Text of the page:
New York Sea Grant will collaborate on four Great Lakes restoration initiative projects. Award-winning educators David B. MacNeill, a fisheries specialist, and coastal education specialist Helen M. Domske will be key partners in efforts to:
evaluate the status of Lake Ontario's food web
develop resources for North American scientists on high-risk aquatic invasive species currently most well-known in Russian waters and where they may be found should they invade North America
extend successful aquatic invasive species education to new target audiences, and
educate a wide variety of stakeholders about the proper disposal of personal care products to help reduce unwanted chemicals in the Great Lakes system.
"New York Sea Grant Extension is pleased to partner with our Sea Grant colleagues, educational institutions, the National Geographic Society and others who share an interest in the Great Lakes to pursue critical research and educational opportunities in 2013 on behalf of the Great Lakes' unique environmental system," said New York Sea Grant Associate Director and Cornell Cooperative Extension Assistant Director Dr. Katherine E. Bunting-Howarth.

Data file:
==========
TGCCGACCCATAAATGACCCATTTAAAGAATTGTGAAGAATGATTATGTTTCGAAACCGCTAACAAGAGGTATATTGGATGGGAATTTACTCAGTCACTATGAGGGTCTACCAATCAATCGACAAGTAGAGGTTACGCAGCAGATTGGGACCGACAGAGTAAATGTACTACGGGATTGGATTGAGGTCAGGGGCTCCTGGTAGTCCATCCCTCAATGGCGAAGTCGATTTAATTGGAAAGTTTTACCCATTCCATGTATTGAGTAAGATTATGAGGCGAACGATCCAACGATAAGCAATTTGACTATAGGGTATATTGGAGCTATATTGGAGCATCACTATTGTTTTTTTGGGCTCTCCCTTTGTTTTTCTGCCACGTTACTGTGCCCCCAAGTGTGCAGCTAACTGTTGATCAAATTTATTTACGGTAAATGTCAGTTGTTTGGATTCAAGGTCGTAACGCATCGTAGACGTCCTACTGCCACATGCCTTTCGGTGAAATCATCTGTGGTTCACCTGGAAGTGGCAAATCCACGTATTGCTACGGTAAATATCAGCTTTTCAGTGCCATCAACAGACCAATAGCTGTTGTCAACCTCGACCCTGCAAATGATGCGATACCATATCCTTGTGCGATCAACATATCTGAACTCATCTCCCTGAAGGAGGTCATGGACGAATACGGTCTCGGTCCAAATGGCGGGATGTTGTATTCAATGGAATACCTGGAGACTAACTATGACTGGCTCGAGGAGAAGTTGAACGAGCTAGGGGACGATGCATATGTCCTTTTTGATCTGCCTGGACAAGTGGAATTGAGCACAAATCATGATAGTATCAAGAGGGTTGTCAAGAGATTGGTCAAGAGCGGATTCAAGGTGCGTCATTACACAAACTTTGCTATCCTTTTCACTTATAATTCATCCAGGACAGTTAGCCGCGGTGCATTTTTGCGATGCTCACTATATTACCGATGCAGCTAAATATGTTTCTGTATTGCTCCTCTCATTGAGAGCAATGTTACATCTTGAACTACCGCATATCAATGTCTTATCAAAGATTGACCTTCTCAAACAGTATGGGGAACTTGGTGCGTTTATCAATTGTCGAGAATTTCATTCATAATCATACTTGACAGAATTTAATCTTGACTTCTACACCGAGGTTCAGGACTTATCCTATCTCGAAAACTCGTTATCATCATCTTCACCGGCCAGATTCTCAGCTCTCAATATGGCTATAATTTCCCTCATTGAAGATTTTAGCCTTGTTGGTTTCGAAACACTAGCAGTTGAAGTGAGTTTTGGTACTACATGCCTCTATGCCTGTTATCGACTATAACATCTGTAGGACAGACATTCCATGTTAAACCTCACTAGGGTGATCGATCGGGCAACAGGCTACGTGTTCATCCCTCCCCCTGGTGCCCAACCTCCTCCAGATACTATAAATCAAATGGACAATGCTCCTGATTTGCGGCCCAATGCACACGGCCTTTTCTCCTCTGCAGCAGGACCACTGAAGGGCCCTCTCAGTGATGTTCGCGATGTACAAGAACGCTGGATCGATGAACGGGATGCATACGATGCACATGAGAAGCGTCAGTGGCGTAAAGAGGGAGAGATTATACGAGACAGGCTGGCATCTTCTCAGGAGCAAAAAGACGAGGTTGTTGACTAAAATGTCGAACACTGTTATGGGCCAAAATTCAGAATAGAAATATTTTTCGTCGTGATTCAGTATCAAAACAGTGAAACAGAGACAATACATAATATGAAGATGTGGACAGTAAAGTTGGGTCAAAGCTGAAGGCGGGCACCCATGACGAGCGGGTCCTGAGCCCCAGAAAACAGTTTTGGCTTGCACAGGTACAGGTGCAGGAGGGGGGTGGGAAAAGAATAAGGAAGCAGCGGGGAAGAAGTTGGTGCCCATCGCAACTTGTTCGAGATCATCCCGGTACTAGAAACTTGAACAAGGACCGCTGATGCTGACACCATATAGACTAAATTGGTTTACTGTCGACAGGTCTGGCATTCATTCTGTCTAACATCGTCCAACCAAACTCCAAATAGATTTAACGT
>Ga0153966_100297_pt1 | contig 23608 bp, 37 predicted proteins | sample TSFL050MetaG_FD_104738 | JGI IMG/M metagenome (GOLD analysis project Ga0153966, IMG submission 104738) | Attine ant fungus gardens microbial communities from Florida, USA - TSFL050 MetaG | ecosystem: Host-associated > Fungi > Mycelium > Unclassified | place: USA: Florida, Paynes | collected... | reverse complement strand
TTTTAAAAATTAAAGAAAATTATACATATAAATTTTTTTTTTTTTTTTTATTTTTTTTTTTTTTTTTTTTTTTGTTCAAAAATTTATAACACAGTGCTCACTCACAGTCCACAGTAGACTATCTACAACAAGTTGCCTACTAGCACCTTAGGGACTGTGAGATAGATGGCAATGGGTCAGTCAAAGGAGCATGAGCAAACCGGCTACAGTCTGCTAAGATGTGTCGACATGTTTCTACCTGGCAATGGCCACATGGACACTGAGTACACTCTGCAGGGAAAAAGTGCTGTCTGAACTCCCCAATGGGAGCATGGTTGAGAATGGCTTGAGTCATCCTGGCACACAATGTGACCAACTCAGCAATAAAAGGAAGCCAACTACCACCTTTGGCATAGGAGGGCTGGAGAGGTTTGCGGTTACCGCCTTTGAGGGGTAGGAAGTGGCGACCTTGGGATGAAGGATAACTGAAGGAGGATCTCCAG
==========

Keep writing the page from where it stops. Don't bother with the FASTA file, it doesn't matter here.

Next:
MacNeill and Domske were both recently honored with awards of excellence by the Great Lakes Sea Grant Extension Network.
For more information on New York Sea Grant research and activities,www.nyseagrant.org has RSS, Facebook, Twitter and YouTube links. NYSG also offers a free e-list sign up via www.nyseagrant.org/coastlines for New York Coastlines, its flagship publication, and Currents, its e-newsletter supplement.
New York Sea Grant, a cooperative program of Cornell University and the State University of New York, is one of 33 university-based programs under the National Sea Grant College Program of the National Oceanic and Atmospheric Administration. This network includes a National Sea Grant Law Center and National Sea Grant Library. Through its statewide network of integrated services, NYSG has been promoting coastal vitality, environmental sustainability, and citizen awareness about the state's Great Lakes and marine resources since 1971.